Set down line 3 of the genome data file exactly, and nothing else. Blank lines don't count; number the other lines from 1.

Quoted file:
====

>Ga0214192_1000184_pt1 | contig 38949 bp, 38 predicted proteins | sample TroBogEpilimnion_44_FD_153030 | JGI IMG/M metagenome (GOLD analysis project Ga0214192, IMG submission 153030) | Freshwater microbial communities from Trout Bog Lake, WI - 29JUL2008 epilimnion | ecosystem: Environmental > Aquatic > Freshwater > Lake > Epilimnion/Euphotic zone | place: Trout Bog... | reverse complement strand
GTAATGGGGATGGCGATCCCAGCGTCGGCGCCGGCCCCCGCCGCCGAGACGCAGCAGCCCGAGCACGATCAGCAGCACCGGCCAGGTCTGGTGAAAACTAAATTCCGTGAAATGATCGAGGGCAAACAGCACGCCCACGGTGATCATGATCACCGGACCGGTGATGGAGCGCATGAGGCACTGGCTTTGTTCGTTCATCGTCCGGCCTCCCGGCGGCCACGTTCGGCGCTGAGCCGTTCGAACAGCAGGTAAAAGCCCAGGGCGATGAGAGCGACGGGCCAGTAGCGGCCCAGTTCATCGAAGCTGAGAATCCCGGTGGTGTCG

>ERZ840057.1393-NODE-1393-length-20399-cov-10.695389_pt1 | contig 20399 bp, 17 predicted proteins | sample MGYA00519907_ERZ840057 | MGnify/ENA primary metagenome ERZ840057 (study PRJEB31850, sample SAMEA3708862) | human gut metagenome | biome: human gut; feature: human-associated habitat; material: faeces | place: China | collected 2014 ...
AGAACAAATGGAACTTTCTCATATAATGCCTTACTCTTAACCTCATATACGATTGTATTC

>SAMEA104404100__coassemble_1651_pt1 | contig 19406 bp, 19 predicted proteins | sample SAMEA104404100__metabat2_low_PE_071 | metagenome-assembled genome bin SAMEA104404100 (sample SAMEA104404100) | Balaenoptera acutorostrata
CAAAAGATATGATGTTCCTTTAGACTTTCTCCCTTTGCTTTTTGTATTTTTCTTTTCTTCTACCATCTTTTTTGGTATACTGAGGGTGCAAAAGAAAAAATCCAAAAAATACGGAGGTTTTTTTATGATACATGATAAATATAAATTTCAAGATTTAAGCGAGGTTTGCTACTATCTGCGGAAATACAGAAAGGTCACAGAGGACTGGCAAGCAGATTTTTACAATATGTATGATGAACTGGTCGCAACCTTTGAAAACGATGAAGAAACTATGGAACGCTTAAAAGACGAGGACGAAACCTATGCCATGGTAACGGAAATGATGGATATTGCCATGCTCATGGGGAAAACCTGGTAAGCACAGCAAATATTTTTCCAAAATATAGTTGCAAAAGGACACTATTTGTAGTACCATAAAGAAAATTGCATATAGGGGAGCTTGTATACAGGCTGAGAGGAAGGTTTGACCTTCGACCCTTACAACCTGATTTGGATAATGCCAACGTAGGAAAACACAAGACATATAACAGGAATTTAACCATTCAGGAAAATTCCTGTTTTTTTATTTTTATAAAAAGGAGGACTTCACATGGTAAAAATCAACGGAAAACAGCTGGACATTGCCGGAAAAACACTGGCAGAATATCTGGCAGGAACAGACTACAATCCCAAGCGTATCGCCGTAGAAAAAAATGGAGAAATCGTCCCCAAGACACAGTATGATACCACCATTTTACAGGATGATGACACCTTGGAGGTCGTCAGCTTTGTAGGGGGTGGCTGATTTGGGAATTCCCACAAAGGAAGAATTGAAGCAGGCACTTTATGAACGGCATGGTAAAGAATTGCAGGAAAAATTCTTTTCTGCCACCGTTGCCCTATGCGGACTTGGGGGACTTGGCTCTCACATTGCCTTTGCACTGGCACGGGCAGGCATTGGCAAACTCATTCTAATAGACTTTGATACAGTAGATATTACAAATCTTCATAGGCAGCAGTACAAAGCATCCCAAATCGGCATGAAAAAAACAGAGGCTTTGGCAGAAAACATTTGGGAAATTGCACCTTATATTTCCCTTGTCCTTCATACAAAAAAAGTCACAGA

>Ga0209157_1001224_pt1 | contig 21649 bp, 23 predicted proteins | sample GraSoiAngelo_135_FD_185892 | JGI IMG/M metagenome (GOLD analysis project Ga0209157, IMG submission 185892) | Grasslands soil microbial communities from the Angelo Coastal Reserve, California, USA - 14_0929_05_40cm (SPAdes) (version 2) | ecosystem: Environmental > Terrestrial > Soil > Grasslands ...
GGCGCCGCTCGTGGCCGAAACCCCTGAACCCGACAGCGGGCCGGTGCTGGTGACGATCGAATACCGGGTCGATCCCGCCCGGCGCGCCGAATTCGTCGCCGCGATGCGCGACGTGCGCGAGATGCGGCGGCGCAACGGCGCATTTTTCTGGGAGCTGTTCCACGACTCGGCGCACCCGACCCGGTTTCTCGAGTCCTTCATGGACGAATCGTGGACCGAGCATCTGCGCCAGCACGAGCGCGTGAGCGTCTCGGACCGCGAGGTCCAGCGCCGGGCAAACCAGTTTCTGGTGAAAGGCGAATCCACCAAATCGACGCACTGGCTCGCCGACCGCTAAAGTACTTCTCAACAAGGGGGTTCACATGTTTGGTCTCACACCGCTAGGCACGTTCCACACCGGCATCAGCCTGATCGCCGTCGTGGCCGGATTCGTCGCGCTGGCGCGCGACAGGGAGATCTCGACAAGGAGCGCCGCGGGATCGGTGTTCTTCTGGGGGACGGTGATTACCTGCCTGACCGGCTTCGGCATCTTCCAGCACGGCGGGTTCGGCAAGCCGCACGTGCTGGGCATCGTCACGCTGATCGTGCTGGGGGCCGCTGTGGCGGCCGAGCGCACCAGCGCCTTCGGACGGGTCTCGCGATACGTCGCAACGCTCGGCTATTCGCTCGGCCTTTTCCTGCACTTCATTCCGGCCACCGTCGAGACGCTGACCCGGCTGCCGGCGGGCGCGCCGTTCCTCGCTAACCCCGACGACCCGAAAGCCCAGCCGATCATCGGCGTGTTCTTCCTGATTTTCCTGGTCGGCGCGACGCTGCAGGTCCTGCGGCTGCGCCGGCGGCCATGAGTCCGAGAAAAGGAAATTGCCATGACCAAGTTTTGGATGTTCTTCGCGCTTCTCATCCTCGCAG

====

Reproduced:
>ERZ840057.1393-NODE-1393-length-20399-cov-10.695389_pt1 | contig 20399 bp, 17 predicted proteins | sample MGYA00519907_ERZ840057 | MGnify/ENA primary metagenome ERZ840057 (study PRJEB31850, sample SAMEA3708862) | human gut metagenome | biome: human gut; feature: human-associated habitat; material: faeces | place: China | collected 2014 ...